What's it Like to Have a Brain Injury?

I've come to be scared of the common greeting phrase "how are you?". Often the answer will be something not very positive which is never what anyone wants when asking that question. And I don't want to ask it of people incase they ask it back which makes me much less polite that I ought to be.

The other day one of my friends asked a different question "What's it Like to Have a Brain Injury?" which was not something that anyone had asked in a year of having it. It struck as an interesting question. My answer (the first thing I could think of) was that it was like aging 40 years instantly. What's yours?

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  • Like your answer. Recently i've been saying something along the lines of.

    "You know those things that make you tired, frustrated and you struggle with- shopping, phone calls, multitasking... It's the same for me but more so"

  • When I faced the same questions about my well being whilst in recovery I usually stated, 'You don't really need to know.' If they push it they get the answer, now I just say 'Allright thanks.' [ Happy in my misery :) ]

    Concerning the last question that was asked of me only once and my answer, which I'll use again, was, 'I really can't remember.' Caused a laugh at least and given the gravity of what we could answer that's not too bad.

  • my default answer is 'i'm fine' for the how are you questions

    but what's it like to have a brain injury, i have never been asked that

    and i dont think i can even explain, i can explain my symptoms but the overall question

    so i may steal your 'ageing 40 years instantly' quote

  • Everytime my parent speak to my husband(daily) they always start the conversation with a very patronizing "How are you?" like you would speak to a five year old! He responds back "I'm fine and how are you(?" again like a five year old!!!It drives us both insane and i feel like shouting " How would you feel , he had a ******* brain injury, cant work,,has mobility problems and finanacial problems to say the least........" Perhaps my husband is an optimist but he only feels he as aged 20 years!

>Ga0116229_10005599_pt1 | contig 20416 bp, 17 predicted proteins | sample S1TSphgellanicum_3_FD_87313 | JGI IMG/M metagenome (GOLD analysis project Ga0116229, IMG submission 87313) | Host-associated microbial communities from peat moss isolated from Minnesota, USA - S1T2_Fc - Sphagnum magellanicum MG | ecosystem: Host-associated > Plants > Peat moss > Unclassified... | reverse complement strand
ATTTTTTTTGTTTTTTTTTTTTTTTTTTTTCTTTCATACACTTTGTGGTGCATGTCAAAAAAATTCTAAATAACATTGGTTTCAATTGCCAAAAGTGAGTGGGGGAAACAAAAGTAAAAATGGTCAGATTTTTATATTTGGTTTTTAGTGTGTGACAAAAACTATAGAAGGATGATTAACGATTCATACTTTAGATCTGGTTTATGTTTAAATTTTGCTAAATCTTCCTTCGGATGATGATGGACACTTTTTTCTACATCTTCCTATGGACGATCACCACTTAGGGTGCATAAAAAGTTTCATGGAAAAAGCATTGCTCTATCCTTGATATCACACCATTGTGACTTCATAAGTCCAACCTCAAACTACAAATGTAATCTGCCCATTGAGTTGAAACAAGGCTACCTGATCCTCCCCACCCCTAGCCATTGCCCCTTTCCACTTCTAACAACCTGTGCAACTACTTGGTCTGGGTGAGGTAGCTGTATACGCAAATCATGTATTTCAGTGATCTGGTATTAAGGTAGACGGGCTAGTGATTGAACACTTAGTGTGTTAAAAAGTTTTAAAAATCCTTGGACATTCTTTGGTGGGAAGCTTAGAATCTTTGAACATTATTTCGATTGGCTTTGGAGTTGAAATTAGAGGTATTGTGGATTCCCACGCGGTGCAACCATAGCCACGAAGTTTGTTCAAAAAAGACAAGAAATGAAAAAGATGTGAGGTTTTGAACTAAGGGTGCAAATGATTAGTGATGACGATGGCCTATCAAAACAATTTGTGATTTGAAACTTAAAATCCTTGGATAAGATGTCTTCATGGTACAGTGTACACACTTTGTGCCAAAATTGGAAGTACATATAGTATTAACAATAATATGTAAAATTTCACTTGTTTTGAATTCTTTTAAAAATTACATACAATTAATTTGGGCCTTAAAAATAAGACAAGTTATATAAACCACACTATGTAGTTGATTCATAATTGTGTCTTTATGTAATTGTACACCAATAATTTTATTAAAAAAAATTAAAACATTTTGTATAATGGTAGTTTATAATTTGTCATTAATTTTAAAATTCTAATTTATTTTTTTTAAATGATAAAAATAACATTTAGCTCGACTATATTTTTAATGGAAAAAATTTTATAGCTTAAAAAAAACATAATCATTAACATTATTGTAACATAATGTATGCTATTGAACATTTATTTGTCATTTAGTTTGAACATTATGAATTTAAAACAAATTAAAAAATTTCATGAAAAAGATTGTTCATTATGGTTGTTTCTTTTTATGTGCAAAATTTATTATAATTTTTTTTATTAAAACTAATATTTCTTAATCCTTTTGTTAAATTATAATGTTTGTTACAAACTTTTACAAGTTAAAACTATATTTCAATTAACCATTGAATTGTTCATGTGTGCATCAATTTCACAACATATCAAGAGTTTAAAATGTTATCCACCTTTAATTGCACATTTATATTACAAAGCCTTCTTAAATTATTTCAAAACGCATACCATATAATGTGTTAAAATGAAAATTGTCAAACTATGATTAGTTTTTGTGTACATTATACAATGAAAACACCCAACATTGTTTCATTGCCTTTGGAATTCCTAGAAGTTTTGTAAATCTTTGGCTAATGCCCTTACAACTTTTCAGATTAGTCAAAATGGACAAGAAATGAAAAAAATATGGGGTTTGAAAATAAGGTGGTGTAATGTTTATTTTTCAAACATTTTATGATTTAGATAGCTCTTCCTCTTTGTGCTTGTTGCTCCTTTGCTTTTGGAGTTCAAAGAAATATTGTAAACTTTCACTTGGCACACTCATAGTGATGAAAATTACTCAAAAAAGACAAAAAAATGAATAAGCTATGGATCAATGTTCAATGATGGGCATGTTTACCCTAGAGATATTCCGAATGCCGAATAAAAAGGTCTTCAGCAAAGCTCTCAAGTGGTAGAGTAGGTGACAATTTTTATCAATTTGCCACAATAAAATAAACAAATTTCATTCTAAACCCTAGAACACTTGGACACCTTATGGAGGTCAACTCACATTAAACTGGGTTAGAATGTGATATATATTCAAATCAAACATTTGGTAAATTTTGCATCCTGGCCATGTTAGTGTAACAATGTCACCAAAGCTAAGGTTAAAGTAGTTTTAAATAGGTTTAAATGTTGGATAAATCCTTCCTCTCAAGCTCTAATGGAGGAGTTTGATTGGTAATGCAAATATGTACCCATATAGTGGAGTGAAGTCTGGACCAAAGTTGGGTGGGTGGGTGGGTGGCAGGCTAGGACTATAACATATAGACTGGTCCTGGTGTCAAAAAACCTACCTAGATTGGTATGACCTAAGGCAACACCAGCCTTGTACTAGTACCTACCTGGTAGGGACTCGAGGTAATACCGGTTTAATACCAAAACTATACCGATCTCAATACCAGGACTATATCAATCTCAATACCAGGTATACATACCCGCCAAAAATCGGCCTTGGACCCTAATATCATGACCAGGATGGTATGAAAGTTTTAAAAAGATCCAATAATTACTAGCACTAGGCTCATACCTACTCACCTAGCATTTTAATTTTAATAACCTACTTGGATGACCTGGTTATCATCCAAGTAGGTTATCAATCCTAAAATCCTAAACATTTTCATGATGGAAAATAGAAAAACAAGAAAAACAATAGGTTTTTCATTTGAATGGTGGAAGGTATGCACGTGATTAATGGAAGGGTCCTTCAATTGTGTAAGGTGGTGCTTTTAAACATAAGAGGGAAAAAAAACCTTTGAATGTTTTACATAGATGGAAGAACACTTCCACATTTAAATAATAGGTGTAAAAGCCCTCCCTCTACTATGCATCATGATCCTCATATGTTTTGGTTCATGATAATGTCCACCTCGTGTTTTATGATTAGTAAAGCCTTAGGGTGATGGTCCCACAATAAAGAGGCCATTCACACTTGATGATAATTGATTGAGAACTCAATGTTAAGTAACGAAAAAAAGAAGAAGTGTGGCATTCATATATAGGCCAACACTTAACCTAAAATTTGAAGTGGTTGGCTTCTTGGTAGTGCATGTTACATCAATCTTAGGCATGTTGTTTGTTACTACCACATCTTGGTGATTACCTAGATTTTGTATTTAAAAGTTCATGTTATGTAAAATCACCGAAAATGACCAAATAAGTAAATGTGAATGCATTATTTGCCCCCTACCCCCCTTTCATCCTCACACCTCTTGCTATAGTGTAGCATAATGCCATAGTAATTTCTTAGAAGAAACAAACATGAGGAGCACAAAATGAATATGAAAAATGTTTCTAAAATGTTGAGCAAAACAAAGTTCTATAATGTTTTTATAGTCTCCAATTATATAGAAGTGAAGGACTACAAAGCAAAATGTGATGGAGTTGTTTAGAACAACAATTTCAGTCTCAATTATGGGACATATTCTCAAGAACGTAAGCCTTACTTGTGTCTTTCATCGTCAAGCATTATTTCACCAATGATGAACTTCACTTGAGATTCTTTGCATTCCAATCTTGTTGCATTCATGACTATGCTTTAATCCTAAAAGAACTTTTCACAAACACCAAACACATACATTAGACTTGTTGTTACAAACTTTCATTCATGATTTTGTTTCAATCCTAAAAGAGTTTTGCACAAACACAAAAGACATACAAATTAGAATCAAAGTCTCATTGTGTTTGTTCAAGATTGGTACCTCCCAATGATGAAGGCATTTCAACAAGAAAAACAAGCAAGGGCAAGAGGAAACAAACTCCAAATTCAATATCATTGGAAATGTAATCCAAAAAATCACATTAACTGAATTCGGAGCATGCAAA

• When someone asks "How are you?" they rarely actually want to know the answer... and a simple "fine thanks" or even a "don't ask"( best said with a smile) is all that is socially required.

    If someone asked "what is like to have a brain injury?" (and that has never happened to me yet) I might be tempted to ask them what they imagine it is like.

    I have been asked specifics about my injury and in particular about what it is like to have no short term memory...I usually tell people that it is complicated and that there are lots of unexpected factors. If they are interested they ask specifics that I try to answer, if they are simply being polite it ends there.

    I have learned to smile politely (through gritted teeth and stifled screams of frustration) at the people who say things like "oh I know exactly how that is/how you feel because only last week I went upstairs and couldn't remember what I went up there for..." Yeah right.,... that is exactly the same thing (not!)

  • ohh the well everyone forgets stuff comments really do piss me off, i would like them to live one day as i do and then try and trivialise it

  • It used to wind me up too, how many people have had a visitor at home for most of a day and when that person phones in the same evening you have no idea that they have been there, they have no idea of the confusion or fear it makes you feel.

    How about making a brew and being reduced to tears because you just cant think how or what to do?

    Maybe they have been in a shower and realise when they look whats in thier hand that they have no idea if they have used the shampoo or if they need to use it, having no memory of picking up the bottle.

    Yes it used to really annoy me, now i just smile and nod, i might ask them if they ever called the police because your car has been stolen, only to find out you were driving your hubbys car that day? How many times have you paid for someone elses petrol because you see one thing and say another?

    I can look back at the diaries and laugh now at the silly things i have done, but the fear in those pages jumps up and smacks you. So glad im not there now and grateful for my recovery.

  • i am with you,just not recovered or able to laugh yet.would you blog some of your diary?the bits you can?am so interested in peoples stories that lead to positive outcomes..lol

  • I get asked this question regularly at work. When I do explain that I am not yet ok, the popular answer seems to be "well you must be moving forward, even if slowly". My Boss seems to feel compelled to "TELL ME" that I am feeling better, not that he knows since he seems incapable of understanding TBI. On one occasion he told me that I must be starting to feel better by now!!